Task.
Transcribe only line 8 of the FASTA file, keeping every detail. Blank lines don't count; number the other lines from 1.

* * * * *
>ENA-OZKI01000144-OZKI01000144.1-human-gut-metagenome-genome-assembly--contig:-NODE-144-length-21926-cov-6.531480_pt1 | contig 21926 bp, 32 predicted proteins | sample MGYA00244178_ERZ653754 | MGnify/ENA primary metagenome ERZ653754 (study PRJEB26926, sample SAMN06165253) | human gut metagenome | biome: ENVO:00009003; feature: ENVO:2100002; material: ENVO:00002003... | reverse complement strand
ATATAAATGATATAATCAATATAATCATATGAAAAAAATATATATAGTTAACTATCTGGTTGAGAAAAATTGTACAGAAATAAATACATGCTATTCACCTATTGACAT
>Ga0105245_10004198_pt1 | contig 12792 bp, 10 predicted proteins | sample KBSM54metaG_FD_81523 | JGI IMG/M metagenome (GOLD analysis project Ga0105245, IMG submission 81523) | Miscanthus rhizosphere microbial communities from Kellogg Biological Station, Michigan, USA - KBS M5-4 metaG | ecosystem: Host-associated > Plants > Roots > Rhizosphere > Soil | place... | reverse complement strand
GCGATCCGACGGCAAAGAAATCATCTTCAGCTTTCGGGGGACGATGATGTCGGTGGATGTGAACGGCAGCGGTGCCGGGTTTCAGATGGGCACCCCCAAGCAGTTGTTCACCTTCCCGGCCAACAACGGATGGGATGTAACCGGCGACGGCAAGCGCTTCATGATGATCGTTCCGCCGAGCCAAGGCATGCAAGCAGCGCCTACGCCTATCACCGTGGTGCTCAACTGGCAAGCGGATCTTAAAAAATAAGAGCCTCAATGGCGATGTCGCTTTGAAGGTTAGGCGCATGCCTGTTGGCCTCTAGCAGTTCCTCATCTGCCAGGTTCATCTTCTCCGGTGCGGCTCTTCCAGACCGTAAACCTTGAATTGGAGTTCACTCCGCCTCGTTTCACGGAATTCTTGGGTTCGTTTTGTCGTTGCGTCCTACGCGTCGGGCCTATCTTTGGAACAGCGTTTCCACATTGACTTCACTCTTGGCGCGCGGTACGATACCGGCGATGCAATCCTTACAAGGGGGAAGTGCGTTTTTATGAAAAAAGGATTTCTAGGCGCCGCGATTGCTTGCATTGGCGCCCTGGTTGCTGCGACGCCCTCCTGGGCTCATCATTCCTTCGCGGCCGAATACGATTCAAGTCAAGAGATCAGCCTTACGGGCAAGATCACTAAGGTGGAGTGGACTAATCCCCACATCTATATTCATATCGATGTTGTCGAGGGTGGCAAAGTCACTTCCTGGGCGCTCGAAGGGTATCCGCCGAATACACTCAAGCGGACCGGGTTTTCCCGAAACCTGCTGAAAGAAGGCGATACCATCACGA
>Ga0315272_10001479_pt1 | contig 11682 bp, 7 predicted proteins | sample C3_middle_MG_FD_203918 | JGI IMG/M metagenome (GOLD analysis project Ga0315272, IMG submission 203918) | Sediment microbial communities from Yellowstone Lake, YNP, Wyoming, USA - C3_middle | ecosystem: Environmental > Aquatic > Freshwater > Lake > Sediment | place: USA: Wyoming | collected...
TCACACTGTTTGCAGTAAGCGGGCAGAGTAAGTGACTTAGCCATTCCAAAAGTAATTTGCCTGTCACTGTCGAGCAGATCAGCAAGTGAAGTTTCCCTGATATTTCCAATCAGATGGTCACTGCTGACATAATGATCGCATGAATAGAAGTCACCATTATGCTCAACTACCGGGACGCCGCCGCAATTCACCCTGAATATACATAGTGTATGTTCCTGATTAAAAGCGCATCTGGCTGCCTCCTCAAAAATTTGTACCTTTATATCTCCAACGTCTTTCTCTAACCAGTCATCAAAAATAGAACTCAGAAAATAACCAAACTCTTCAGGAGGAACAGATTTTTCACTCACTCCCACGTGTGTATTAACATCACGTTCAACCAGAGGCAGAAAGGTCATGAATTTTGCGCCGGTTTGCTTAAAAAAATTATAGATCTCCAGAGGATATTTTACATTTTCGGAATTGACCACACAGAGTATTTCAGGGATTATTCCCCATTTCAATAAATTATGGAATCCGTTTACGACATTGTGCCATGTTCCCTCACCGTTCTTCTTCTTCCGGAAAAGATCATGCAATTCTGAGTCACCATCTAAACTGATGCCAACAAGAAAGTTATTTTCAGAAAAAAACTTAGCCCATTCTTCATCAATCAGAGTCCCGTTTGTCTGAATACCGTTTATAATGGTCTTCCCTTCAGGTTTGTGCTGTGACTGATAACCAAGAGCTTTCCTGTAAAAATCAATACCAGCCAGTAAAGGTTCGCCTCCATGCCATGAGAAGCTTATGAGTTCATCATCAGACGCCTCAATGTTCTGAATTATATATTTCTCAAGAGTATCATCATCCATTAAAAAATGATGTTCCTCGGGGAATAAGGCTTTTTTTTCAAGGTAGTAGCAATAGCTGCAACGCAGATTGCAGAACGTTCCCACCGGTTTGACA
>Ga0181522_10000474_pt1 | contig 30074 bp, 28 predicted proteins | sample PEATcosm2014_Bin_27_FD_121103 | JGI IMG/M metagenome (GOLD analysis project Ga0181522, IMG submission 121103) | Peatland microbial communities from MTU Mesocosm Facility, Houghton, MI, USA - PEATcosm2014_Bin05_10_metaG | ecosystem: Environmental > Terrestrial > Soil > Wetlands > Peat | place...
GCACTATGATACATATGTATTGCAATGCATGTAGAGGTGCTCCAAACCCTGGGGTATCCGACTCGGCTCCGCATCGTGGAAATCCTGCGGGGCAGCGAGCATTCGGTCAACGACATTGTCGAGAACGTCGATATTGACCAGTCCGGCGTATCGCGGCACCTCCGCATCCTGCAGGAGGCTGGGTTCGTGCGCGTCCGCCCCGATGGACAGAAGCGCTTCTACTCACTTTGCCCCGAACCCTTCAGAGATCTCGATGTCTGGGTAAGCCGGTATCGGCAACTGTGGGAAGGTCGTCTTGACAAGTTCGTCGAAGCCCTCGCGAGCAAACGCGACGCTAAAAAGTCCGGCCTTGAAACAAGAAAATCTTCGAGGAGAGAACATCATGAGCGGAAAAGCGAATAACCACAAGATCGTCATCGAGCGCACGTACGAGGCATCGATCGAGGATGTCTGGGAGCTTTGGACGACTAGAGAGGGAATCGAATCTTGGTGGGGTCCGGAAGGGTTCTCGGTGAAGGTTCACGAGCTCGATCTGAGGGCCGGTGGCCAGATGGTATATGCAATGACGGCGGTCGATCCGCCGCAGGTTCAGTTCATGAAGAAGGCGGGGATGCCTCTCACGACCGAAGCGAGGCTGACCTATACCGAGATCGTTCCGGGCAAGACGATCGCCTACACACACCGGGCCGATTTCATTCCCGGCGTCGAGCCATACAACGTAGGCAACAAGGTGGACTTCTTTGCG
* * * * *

GCACTATGATACATATGTATTGCAATGCATGTAGAGGTGCTCCAAACCCTGGGGTATCCGACTCGGCTCCGCATCGTGGAAATCCTGCGGGGCAGCGAGCATTCGGTCAACGACATTGTCGAGAACGTCGATATTGACCAGTCCGGCGTATCGCGGCACCTCCGCATCCTGCAGGAGGCTGGGTTCGTGCGCGTCCGCCCCGATGGACAGAAGCGCTTCTACTCACTTTGCCCCGAACCCTTCAGAGATCTCGATGTCTGGGTAAGCCGGTATCGGCAACTGTGGGAAGGTCGTCTTGACAAGTTCGTCGAAGCCCTCGCGAGCAAACGCGACGCTAAAAAGTCCGGCCTTGAAACAAGAAAATCTTCGAGGAGAGAACATCATGAGCGGAAAAGCGAATAACCACAAGATCGTCATCGAGCGCACGTACGAGGCATCGATCGAGGATGTCTGGGAGCTTTGGACGACTAGAGAGGGAATCGAATCTTGGTGGGGTCCGGAAGGGTTCTCGGTGAAGGTTCACGAGCTCGATCTGAGGGCCGGTGGCCAGATGGTATATGCAATGACGGCGGTCGATCCGCCGCAGGTTCAGTTCATGAAGAAGGCGGGGATGCCTCTCACGACCGAAGCGAGGCTGACCTATACCGAGATCGTTCCGGGCAAGACGATCGCCTACACACACCGGGCCGATTTCATTCCCGGCGTCGAGCCATACAACGTAGGCAACAAGGTGGACTTCTTTGCG